// Attempt to turn the tile into a PlatformTile
        var platformTile = tile as PlatformTile;

        // If the conversion is successful, that means the tile is 
        // the same class, but could have different sprites used
        if (platformTile != null)
            // If the tile sprites are the same then this is the same tile
            if (platformTile.bodyTile == this.bodyTile)
                return true;

    // If any point fails then the answer is false
    return false;

This function will return if a tile at a certain position is the same type as this class’. This information will be used to determine if the tile should draw the grass or the normal sprite.

Updating Tiles

There are two main functions that are used to update tiles in the Tile class: GetTileData which determines what tile to draw and RefreshTile which will be called anytime a tile is placed.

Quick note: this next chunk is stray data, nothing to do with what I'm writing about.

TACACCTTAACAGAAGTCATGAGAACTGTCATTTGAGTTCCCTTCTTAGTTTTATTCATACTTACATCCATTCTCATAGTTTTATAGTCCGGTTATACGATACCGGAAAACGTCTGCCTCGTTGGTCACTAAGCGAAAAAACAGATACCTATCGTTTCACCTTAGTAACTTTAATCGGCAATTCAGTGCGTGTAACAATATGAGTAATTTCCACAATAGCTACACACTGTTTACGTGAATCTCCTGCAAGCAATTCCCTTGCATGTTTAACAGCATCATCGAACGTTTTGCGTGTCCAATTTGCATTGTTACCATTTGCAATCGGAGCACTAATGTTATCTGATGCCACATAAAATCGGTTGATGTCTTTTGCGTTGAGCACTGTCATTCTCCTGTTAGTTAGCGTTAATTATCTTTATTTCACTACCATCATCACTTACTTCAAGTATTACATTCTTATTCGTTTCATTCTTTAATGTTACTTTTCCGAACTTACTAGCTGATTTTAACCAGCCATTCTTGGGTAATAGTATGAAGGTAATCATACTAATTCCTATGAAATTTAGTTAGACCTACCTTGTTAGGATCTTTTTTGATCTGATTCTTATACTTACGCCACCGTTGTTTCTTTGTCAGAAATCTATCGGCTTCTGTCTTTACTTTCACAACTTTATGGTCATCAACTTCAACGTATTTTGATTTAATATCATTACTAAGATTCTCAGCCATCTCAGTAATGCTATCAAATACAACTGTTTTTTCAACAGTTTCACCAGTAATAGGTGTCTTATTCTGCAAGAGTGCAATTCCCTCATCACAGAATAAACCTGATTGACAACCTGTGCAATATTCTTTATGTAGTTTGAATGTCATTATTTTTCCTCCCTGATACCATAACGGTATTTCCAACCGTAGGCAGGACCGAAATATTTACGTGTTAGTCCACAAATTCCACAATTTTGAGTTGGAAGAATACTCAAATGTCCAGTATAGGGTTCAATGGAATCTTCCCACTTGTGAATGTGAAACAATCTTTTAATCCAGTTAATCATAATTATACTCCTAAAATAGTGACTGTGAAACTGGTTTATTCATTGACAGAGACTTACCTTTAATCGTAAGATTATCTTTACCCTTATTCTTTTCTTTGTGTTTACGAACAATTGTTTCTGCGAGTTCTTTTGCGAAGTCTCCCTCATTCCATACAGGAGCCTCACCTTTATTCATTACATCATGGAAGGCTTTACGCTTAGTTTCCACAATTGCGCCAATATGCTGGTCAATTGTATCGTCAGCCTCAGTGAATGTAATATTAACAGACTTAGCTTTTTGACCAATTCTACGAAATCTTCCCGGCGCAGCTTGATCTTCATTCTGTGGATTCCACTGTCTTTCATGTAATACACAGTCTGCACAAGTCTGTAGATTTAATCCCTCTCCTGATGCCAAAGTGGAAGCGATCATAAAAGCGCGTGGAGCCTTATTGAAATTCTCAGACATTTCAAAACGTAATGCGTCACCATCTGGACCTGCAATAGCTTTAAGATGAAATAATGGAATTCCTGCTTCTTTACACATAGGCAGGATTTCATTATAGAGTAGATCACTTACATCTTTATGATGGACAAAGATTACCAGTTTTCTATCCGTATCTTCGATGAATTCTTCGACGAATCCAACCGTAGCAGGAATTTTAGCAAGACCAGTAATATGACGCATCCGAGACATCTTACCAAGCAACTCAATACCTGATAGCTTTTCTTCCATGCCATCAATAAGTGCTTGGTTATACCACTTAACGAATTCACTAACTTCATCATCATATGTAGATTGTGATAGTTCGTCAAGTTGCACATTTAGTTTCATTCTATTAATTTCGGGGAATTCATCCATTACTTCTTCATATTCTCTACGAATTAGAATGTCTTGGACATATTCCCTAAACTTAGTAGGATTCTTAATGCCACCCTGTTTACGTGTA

To start off with, add the following function to the script:

// Is in charge of the rendering data of the tile
public override void GetTileData(Vector3Int position, ITilemap tilemap, ref TileData tileData)
    // Sets up original sprite to display using the tile given under Sprite
    base.GetTileData(position, tilemap, ref tileData);

    // When then will replace with the top tile
    tileData.sprite = topTile;

    // If there is something above us, use the body tile instead
    if (IsSameTile(tilemap, position + Vector3Int.up))
        tileData.sprite = bodyTile;